by Sarah Crysl Akhtar

Sarah AkhtarSometimes another author’s story brings out our inner Rumpelstiltskin–that primitive urge to tear ourselves asunder in frustration. I found Dani Ripley’s Jellyfish (9/2/12) so breathtakingly astonishing that I could neither comment on it nor leave a vote when it first appeared. I felt myself out-written in the sci-fi genre for life.

I’ve accepted that now, and can say without pain that Jellyfish is a perfect sci-fi story, capturing the grandeur, mystery and terror of space with unmatched elegance and grace. Even the spelling of the protagonist’s name–Kapteyn–struck me as a way of making the mundane memorable.

“Kapteyn is dead. No, that’s not right. He’s thinking, therefore not dead. His body is lost. He floats, smaller than an atom. No. That’s not right either. He’s confused. The sensation isn’t entirely unpleasant. He processes.”

From this crystalline-pure opening, Jellyfish sustains an exquisite melding of intellect and feeling.

I was baffled that after 31 total votes cast, Ripley’s story achieved only a 3.4 rating. Eight of the nine commenters used words like “captivating” and “intriguing;” found Jellyfish thought-provoking; its prose was called “exquisite” and “authentic.” But many of them felt unsatisfied, felt a certain flatness or incompleteness.

I profoundly disagree. I’m stingy with stars; I don’t like to dilute the value of a five-star rating by sprinkling it around too freely. You’ve got to touch me with some irresistible force to pry my hand open. But I’ve made things right now, and gone back and given this story what I knew it deserved from the first read. Take a look at Jellyfish, and see why.


Sarah Crysl Akhtar‘s shtetl forebears gifted her with the genes that impel her to make much from little. So of course she writes flash fiction, cultivates orchards on her windowsill and bakes fabulous shortbread. Her son gives her what’s immeasurable–the best of all possible worlds. Less miraculous fruit of her labors has appeared on Every Day Fiction, Flash Fiction Online and Perihelion SF Magazine.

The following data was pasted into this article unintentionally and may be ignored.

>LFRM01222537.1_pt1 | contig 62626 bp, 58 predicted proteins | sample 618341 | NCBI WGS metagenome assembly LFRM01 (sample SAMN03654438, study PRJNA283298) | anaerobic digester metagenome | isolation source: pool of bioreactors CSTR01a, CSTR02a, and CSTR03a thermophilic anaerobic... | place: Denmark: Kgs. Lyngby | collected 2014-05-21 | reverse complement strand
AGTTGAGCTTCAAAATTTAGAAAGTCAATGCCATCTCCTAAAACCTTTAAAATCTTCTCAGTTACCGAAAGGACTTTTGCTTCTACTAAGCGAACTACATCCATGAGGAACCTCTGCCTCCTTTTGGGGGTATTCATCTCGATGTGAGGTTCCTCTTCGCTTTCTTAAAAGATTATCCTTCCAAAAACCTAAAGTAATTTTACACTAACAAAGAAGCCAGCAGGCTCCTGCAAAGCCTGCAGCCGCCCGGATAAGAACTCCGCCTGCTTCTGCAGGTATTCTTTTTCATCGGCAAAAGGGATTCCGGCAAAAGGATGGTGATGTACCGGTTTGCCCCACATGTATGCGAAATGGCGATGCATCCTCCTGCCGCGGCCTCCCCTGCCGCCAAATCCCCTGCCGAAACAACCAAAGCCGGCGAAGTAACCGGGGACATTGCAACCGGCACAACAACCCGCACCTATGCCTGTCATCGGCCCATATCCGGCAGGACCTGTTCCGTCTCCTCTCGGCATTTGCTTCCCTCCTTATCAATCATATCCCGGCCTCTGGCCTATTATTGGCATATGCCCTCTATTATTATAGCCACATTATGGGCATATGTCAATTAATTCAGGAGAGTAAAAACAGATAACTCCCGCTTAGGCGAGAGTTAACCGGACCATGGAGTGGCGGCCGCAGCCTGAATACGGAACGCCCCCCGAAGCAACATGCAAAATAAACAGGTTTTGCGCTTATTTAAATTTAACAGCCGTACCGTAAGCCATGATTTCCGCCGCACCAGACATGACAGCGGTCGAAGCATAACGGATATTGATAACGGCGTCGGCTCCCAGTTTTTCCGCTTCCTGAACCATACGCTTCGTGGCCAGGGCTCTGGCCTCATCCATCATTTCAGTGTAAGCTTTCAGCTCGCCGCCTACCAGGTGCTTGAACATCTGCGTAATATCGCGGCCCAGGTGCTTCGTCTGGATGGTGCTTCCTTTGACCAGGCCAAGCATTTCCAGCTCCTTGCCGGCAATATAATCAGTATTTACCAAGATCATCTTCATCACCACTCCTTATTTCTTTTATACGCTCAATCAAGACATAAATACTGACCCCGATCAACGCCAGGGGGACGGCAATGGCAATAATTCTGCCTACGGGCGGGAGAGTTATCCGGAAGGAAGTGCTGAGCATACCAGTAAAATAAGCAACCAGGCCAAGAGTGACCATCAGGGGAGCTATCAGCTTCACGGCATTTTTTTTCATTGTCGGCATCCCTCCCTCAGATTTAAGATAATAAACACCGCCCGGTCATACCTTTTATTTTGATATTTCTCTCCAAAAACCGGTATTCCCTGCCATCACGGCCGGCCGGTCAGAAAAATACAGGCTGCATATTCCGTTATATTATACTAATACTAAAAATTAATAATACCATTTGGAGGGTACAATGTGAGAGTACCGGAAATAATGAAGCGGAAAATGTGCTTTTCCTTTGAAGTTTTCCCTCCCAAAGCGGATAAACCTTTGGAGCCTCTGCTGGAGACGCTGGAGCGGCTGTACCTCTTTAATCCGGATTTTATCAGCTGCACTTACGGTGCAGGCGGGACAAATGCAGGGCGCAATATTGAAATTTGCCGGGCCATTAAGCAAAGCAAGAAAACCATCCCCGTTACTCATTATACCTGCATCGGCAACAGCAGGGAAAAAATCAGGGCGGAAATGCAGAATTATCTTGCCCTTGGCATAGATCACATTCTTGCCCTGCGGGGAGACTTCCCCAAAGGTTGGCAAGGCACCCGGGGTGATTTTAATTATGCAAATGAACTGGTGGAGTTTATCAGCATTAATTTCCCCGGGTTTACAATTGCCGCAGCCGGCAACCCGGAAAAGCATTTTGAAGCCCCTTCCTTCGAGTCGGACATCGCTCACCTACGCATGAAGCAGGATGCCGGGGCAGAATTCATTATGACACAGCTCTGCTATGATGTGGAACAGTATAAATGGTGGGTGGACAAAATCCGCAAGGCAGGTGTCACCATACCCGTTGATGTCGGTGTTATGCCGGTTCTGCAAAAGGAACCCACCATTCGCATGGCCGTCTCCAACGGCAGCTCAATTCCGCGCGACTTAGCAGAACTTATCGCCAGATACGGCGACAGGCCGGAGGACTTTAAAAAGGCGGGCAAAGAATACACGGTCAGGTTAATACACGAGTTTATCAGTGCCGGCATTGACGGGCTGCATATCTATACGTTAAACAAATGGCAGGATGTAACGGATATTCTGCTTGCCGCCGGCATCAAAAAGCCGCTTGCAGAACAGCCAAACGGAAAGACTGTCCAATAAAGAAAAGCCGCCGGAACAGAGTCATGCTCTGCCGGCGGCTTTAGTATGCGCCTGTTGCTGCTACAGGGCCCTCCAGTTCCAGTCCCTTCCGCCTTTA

by Susan Tepper


Pat Pujolas is the author of jimmy lagowski saves the world (Independent Talent Group, 2012). Nominated for a XXXVI Pushcart Prize, Pujolas has also been published in Outsider Writers, Connotation Press, Jumping Blue Gods, and ManArchy magazine. He’s credited with two episodes of MTV’s animated series “3-South.” (from Goodreads)

Susan Tepper: Your book cover immediately captivated me. I thought of those ‘protests’ outside the NY Public Library on Fifth Avenue, years ago, where a dummy with a similar head piece was displayed to bring public attention to human rights issues in third world countries. What is the metaphorical significance of this ‘covered head’ for your book?

Pat Pujolas: The cover of jimmy lagowski saves the world (Goodreads, Amazon) was designed by Steve McKeown, who insisted on reading the entire manuscript before he began creating the art. In his words, “The image of the inhaler represents all of Jimmy’s insecurities/awkwardness/life barriers. It replaces his head because that’s either how Jimmy sees himself or how he feels the world sees him.”

Pukolas_coverAs the author, I chose that particular design (and image) for similar reasons: as you mentioned above, the replacement of the human face and/or head is a powerful metaphor for dehumanization. In this case, Jimmy imagines himself as a monster or an alien who must hide behind a mask. Note too, the placement of Jimmy on the cover; he is quite literally being marginalized (or oppressed) while the book’s title represents “the weight of the world” pressing down on him. I love it.



Two days before he was scheduled for jury duty and/or to commit suicide, Jimmy Lagowski received a postcard in the mail; the handwriting was feminine, in red looping ink, with no return address. All it said was, “Jimmy Lagowski, have you saved the world yet?”